Legendary Purdue Alumnus Made Lasting Impact on PVM and Veterinary Profession

Dr. Carl Osborne accepts the PVM Distinguished Alumnus Award from then Dean Jack Stockton in 1979.
Dr. Carl Osborne accepts the PVM Distinguished Alumnus Award from then Dean Jack Stockton in 1979.

 

By Kevin Doerr

The Purdue Veterinary Medicine family and the veterinary medical profession lost a legendary alumnus and veterinarian this year when renowned veterinary urologist and University of Minnesota College of Veterinary Medicine faculty member Carl Osborne, of Roseville, Minn., passed away March 5. He was 76.

A member of the Purdue University College of Veterinary Medicine's second class, the Class of 1964, Dr. Osborne joined the faculty at the University of Minnesota the same year he graduated, and went on to earn his PhD degree there in 1970. He became a diplomate of the American College of Veterinary Internal Medicine two years later, and remained on the college's faculty 53 years.

A renowned specialist in nephrology and urology, Dr. Osborne chaired the college's Department of Small Animal Clinical Sciences and founded the Minnesota Urolith Center in 1981. Since then, the center has analyzed more than one million stones sent from around the world and continues to research the prevention of and cures for diseases of the urinary system in companion animals. Dr. Osborne also was highly regarded for his abilities in teaching as well as research, earning more than 50 teaching and research awards over the course of his career. He also received the inaugural Robert R. Shomer Award for outstanding achievements in veterinary medical ethics in 2005.

Dr. Carl Osborne joins his classmates for the Class of 1964’s 50th reunion photograph at the Meet Me @ the Mixer Reception during the 2014 Purdue Veterinary Conference.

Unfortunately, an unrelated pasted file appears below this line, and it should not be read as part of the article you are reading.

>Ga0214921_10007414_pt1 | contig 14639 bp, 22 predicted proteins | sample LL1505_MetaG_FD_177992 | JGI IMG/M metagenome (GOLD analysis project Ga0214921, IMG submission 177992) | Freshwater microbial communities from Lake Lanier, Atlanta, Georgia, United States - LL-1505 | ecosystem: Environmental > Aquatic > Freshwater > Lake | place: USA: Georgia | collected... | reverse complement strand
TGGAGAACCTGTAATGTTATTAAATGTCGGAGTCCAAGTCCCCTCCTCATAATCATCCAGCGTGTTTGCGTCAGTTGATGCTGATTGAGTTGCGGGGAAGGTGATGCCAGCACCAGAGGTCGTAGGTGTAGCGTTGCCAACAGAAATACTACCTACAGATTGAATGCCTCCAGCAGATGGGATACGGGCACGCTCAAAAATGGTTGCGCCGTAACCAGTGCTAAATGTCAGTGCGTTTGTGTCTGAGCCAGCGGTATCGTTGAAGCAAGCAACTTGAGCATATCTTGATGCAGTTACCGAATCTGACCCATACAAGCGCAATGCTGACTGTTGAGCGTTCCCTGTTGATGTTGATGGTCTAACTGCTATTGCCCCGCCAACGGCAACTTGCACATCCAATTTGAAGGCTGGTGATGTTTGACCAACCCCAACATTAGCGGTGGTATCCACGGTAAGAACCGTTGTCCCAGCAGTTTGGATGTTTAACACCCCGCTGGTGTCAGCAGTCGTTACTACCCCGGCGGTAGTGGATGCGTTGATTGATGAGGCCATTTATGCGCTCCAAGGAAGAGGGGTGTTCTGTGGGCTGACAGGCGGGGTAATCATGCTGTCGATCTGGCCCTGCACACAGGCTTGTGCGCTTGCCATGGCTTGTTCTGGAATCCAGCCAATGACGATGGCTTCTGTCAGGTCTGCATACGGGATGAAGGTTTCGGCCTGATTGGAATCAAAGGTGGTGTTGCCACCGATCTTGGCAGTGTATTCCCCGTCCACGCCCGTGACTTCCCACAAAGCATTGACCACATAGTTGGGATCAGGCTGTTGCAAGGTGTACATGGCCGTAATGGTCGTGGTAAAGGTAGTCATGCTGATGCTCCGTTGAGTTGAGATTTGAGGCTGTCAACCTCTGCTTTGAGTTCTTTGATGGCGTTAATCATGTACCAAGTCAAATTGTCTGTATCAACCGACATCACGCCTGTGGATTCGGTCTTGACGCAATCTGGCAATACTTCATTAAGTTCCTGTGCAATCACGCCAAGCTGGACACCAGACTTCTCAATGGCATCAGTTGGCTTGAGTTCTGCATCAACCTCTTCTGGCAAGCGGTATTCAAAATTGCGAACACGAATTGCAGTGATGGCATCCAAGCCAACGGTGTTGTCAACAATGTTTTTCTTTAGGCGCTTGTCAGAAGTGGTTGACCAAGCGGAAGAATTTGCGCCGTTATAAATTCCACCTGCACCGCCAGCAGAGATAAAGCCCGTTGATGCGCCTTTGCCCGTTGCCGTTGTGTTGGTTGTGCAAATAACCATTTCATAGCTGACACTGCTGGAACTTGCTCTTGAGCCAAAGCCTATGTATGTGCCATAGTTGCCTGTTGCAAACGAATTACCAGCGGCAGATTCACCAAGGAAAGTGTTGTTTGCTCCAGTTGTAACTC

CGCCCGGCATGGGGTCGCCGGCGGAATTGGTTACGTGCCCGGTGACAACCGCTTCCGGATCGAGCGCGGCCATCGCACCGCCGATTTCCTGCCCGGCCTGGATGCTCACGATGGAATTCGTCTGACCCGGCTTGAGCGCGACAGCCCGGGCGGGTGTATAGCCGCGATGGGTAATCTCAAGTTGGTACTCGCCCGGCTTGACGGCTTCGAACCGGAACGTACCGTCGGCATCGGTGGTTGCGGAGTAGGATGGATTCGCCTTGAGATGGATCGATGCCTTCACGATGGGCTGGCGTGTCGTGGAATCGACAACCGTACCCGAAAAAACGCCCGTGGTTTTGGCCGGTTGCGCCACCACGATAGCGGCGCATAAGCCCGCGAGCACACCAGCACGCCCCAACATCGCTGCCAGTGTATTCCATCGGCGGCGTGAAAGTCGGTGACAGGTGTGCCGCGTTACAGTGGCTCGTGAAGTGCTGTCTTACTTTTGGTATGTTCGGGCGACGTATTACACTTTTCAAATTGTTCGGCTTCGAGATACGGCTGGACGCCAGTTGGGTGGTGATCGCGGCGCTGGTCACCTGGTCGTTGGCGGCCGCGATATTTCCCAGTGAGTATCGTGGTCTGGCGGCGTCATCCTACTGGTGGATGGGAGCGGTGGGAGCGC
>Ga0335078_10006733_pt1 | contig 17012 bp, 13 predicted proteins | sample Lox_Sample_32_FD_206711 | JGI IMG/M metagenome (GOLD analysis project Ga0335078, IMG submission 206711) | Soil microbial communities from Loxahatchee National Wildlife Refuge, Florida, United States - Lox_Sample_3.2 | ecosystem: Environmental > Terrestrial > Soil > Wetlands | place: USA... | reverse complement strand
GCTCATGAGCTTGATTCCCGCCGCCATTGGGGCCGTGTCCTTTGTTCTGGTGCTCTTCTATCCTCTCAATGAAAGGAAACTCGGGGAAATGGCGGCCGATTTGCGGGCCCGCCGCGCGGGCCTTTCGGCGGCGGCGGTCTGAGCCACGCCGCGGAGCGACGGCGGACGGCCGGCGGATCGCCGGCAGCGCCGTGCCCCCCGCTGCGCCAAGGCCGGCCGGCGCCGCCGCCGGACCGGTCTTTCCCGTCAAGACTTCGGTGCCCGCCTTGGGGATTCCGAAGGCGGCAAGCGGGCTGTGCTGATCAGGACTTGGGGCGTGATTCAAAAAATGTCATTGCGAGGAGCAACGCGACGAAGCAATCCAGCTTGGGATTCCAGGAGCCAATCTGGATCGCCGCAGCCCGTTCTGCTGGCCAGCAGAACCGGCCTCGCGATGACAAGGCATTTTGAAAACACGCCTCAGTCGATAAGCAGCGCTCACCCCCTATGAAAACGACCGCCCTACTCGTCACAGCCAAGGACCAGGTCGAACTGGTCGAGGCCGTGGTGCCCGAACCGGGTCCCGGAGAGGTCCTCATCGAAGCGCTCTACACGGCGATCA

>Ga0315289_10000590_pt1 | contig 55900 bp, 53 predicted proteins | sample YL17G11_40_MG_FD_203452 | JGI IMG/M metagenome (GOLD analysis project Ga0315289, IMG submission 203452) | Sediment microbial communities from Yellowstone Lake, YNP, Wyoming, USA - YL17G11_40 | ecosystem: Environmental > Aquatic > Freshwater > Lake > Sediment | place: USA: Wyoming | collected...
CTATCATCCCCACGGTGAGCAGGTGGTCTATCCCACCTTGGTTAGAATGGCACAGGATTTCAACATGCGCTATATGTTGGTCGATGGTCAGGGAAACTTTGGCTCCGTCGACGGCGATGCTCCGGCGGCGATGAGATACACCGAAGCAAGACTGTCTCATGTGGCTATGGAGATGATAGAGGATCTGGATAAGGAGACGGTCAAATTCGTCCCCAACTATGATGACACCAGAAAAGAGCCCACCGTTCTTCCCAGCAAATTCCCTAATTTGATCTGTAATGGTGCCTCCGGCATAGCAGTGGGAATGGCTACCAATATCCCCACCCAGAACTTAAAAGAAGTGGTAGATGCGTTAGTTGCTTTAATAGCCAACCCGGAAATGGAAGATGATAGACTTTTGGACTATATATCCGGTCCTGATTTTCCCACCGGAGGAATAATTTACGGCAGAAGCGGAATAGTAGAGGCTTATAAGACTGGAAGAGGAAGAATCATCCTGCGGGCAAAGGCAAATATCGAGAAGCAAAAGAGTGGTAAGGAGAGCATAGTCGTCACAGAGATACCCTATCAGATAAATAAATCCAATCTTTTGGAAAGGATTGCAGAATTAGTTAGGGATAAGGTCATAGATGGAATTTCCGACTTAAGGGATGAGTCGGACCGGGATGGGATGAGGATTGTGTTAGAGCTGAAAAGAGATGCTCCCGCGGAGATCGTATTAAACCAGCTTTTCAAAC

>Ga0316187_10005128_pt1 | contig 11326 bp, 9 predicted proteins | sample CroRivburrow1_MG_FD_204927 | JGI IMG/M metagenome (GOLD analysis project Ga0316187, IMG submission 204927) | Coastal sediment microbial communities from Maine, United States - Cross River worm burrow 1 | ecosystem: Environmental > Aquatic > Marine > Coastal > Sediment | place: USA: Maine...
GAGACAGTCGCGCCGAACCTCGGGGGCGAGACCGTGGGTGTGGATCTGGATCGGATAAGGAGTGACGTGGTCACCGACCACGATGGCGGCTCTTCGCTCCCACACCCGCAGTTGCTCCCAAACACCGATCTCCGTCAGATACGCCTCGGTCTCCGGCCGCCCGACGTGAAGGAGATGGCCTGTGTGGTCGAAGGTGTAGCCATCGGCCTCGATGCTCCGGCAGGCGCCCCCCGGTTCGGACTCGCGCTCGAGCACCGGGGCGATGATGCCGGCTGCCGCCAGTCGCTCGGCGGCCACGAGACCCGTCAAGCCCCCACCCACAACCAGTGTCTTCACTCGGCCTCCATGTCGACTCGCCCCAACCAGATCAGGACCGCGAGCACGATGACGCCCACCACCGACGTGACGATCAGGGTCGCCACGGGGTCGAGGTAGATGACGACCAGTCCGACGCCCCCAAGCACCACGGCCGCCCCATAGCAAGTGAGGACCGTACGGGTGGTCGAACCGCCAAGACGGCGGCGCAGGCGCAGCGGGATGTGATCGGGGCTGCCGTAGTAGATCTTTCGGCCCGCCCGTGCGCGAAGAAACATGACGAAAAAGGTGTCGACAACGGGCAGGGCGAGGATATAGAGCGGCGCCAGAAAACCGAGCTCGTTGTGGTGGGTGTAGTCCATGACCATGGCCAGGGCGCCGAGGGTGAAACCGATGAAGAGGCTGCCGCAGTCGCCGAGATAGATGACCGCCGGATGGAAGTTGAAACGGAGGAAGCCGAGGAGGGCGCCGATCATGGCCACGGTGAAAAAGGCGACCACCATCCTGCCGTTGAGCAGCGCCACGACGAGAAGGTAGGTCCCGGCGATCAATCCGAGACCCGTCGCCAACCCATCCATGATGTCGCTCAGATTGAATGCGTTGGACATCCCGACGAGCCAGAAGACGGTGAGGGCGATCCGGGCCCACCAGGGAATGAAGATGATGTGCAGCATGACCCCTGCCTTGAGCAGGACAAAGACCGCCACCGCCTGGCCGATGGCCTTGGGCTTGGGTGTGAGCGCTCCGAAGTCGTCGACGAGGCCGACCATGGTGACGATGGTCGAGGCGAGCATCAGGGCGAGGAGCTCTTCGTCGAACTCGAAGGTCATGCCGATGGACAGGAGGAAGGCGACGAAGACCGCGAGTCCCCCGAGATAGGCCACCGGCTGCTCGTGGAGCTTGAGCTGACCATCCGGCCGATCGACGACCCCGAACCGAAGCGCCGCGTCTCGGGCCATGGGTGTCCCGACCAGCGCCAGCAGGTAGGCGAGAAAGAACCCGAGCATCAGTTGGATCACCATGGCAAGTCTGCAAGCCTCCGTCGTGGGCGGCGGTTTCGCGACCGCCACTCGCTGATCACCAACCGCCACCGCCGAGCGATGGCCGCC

Dr. Carl Osborne joins his classmates for the Class of 1964’s 50th reunion photograph at the Meet Me @ the Mixer Reception during the 2014 Purdue Veterinary Conference.

 

Dr. Osborne's influence stretched far and wide, touching the lives of countless people and animals. "Dr. Osborne was one of the leaders in veterinary urology who changed the focus of management of urinary stones from surgery exclusively to also include medical dissolution and prevention of stone formation," said Purdue Veterinary Medicine Professor of Small Animal Internal Medicine Larry Adams, a protégé of Dr. Osborne. Dr. Adams said Dr. Osborne was the department chair who helped recruit him and his wife, Dr. Laurie Adams, to Minnesota's internship program, and then served as his co-major advisor when he began his residency and PhD program there.

"Dr. Osborne was an effective mentor in helping me understand research design for clinical research," Dr. Adams recalled. "Dr. Osborne encouraged my love of teaching in the veterinary teaching hospital and he was at least partially responsible for me accepting a faculty position at Purdue University." Dr. Adams also remembered Dr. Osborne as a supportive Purdue alumnus. "He established the Phi Zeta clinical case report competition at Purdue."

A loyal alumnus, Dr. Carl Osborne and his wife, Lynn, returned to Purdue with their son, David, and service dog, Chloe, in September 2014, for the Purdue Veterinary Conference and the celebration of the Class of 1964’s 50th Anniversary.